Shivam Bhanderi1, Quratul Ain1, Iram Siddique1, Vasileios Charalampakis2, Markos Daskalakis1, Rajwinder Nijjar1, Martin Richardson1, Rishi Singhal1

1Department of General Surgery, Birmingham Heartlands Hospital, University Hospitals Birmingham NHS Foundation Trust, United Kingdom
2Clinic of General Surgery, Warwick Hospital South Warwickshire NHS Foundation Trust, Warwick, United Kingdom


Objective: Appendicectomy remains of the most common emergency operations in the United Kingdom. The exact etiologies of appendicitis remain unclear with only potential causes suggested in the literature. Social deprivation and ethnicity have both been demonstrated to influence outcomes following many operations. There are currently no studies evaluating their roles with regards to severity and outcomes following appendicectomy.

Material and Methods: Demographic data were retrieved from health records for adult patients who underwent appendicectomy between 2010-2016 within a single NHS trust. To measure social deprivation, Indices of Multiple Deprivation (IMD) rankings were used. Histology reports were reviewed and diagnosis classified into predefined categories: non-inflamed appendix, uncomplicated appendicitis, complicated appendicitis and gangrenous appendicitis.

Results: Three thousand four hundred and forty-four patients were identified. Mean age was 37.8 years (range 73 years). Using a generalized linear model, South Asian ethnicity specifically was found to be independently predictive of increased length of stay following appendicectomy (p< 0.001). Amongst South Asian patients, social deprivation was found to be further predictive of longer hospital stay (p= 0.005). Deprivation was found to be a predictor of complicated appendicitis but not of gangrenous appendicitis (p= 0.01). Male gender and age were also independent predictors of positive histology for appendicitis (p< 0.001 and p= 0.021 respectively).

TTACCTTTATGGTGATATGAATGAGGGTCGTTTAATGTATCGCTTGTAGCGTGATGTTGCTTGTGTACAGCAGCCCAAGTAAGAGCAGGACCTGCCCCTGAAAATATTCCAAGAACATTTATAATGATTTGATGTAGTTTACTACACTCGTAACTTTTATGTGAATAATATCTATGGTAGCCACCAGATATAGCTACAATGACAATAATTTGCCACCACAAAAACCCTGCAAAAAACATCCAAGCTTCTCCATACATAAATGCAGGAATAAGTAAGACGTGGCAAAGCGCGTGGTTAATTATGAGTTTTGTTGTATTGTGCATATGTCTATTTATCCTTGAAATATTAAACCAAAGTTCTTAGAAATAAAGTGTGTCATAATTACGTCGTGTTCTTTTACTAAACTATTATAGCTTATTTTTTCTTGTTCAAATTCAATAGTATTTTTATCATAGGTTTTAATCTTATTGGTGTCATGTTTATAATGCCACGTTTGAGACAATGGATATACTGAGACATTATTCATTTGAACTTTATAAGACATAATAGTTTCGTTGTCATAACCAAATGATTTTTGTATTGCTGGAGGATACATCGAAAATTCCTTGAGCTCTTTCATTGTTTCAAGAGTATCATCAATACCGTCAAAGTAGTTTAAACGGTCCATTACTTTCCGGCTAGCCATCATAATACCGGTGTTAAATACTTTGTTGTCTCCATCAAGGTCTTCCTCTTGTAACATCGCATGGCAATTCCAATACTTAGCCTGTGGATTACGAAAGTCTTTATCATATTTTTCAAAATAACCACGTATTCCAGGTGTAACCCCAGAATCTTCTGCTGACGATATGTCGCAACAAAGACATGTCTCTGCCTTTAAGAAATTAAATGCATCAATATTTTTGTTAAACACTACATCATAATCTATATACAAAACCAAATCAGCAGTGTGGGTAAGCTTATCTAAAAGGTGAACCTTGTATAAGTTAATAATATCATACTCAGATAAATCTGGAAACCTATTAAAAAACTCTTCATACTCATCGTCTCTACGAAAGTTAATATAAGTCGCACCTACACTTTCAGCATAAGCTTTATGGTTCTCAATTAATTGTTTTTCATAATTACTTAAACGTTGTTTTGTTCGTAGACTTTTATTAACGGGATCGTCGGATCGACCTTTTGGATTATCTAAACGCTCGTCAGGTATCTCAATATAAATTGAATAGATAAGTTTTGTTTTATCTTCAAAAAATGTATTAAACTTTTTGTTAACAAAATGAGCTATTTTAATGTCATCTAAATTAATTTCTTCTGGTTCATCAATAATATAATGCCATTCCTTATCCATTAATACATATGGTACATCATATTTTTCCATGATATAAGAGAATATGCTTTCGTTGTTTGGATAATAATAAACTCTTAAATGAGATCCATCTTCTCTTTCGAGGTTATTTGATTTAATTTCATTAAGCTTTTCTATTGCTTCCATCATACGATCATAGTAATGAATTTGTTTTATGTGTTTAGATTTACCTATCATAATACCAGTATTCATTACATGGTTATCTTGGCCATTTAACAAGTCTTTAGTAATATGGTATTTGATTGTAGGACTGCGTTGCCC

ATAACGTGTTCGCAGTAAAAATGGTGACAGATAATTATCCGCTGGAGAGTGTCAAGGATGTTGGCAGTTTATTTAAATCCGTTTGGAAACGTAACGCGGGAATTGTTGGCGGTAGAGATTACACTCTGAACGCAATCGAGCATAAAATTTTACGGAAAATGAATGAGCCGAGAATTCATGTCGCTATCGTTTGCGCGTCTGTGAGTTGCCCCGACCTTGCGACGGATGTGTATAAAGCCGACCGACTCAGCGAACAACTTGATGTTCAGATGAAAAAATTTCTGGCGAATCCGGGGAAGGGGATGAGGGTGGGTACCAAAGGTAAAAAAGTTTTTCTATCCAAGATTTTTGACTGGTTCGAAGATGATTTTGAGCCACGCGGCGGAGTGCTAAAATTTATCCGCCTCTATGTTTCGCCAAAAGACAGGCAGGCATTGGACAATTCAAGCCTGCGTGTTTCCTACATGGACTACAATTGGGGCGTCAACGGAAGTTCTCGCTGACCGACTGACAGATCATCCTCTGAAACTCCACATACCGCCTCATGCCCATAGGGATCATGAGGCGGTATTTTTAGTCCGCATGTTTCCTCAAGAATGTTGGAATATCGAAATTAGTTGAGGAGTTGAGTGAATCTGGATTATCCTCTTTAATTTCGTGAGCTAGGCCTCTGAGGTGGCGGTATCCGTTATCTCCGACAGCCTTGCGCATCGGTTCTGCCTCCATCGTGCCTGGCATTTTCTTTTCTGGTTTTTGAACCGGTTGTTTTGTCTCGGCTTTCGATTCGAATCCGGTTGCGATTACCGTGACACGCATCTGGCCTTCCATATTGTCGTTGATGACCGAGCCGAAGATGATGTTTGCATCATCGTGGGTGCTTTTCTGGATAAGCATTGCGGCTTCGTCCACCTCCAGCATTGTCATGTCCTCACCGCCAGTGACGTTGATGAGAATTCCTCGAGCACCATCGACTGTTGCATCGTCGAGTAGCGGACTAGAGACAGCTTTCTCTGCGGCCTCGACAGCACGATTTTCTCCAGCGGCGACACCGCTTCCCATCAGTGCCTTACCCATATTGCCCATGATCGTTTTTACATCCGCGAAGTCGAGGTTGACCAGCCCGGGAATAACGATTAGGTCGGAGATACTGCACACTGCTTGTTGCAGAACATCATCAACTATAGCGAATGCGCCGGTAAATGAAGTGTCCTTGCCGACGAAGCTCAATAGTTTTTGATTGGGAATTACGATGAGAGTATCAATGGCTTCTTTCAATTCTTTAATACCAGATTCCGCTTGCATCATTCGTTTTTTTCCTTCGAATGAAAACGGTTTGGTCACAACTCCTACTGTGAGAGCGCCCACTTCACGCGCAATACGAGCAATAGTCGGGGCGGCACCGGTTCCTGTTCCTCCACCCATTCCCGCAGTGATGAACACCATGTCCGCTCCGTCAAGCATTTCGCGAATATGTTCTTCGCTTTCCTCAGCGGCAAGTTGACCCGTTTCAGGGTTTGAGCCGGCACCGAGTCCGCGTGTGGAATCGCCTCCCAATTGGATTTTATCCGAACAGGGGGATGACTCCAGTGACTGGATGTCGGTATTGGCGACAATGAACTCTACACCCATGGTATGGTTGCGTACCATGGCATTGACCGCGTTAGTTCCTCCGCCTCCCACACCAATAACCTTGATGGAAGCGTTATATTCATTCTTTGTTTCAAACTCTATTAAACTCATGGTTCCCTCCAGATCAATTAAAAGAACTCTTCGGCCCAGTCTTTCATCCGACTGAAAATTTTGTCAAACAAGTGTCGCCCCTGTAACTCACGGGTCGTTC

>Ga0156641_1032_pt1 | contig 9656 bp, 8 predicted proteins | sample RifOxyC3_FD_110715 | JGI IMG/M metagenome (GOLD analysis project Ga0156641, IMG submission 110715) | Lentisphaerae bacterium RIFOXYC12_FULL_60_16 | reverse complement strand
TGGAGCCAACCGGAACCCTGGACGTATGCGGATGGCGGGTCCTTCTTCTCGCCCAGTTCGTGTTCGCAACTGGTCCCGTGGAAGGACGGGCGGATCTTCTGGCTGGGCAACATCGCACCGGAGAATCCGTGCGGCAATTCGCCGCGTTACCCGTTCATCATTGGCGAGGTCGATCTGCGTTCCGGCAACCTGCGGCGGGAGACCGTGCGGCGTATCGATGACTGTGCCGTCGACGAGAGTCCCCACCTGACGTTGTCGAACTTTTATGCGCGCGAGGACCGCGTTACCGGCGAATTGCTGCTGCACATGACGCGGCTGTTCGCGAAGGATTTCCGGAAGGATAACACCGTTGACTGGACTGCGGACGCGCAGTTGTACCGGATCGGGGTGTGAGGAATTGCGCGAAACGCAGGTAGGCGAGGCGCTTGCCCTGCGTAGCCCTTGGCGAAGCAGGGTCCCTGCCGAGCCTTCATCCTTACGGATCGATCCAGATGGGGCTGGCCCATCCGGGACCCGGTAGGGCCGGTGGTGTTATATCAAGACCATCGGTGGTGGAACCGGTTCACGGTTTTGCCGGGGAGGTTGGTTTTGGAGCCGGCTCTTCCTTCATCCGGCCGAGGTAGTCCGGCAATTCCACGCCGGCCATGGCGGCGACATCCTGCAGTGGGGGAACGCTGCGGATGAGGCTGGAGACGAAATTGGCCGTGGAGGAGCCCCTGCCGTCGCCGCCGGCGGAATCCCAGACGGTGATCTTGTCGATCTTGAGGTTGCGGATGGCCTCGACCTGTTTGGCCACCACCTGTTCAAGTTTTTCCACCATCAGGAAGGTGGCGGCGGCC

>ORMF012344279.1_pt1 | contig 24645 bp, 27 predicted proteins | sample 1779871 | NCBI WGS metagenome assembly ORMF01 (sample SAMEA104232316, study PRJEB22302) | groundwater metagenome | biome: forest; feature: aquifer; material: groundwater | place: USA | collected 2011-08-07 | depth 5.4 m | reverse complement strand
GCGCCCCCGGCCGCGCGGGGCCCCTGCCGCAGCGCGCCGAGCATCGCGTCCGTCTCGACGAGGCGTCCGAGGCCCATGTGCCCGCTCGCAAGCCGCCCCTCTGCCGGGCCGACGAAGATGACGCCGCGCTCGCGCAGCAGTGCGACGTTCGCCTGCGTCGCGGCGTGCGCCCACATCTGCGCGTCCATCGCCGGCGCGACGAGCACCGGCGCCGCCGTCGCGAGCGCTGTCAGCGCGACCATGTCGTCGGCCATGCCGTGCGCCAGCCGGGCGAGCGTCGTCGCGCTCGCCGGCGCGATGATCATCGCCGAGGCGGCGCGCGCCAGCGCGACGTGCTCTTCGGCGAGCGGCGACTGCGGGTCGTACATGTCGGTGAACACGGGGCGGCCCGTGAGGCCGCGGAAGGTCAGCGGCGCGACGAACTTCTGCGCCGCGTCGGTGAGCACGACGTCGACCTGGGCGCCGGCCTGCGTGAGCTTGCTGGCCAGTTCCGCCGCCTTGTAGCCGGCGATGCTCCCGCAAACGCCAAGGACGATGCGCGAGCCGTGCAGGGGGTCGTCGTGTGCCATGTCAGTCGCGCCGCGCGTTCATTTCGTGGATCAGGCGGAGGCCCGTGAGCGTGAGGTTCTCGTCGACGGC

Conclusion: This study is the first to report an independent association between South Asian ethnicity and increased length of stay for patients undergoing appendicectomy in a single NHS trust. The associations reported in this study may be a result of differences in the pathophysiology of acute appendicitis or represent inequalities in healthcare provision across ethnic and socioeconomic groups.

Keywords: Appendicitis, general surgery, deprivation, ethnicity

Cite this article as: Bhanderi S, Ain Q, Siddique I, Charalampakis V, Daskalakis M, Nijjar R, et al. Demographic factors associated with length of stay in hospital and histological diagnosis in adults undergoing appendicectomy. Turk J Surg 2022; 38 (1): 36-45.


Ethics Committee Approval

According to the results of the decision tool of NHS Health Research Authority and UK RI Medical Research Council, it is no need to have NHS REC review for this study.

Peer Review

Externally peer-reviewed.

Author Contributions

Concept - RS; Design - SB, QA; Supervision - RS; Materials - RS; Data Collection and/or Processing - SB, QA, IS; Analysis and/or Interpretation - SB; Literature Search - SB, QA; Writing Manuscript - SB, QA; Critical Reviews -SB, QA, VS, MD, RN, MR, RS.

Conflict of Interest

The authors have no conflicts of interest to declare.

Financial Disclosure

The authors declared that this study has received no financial support.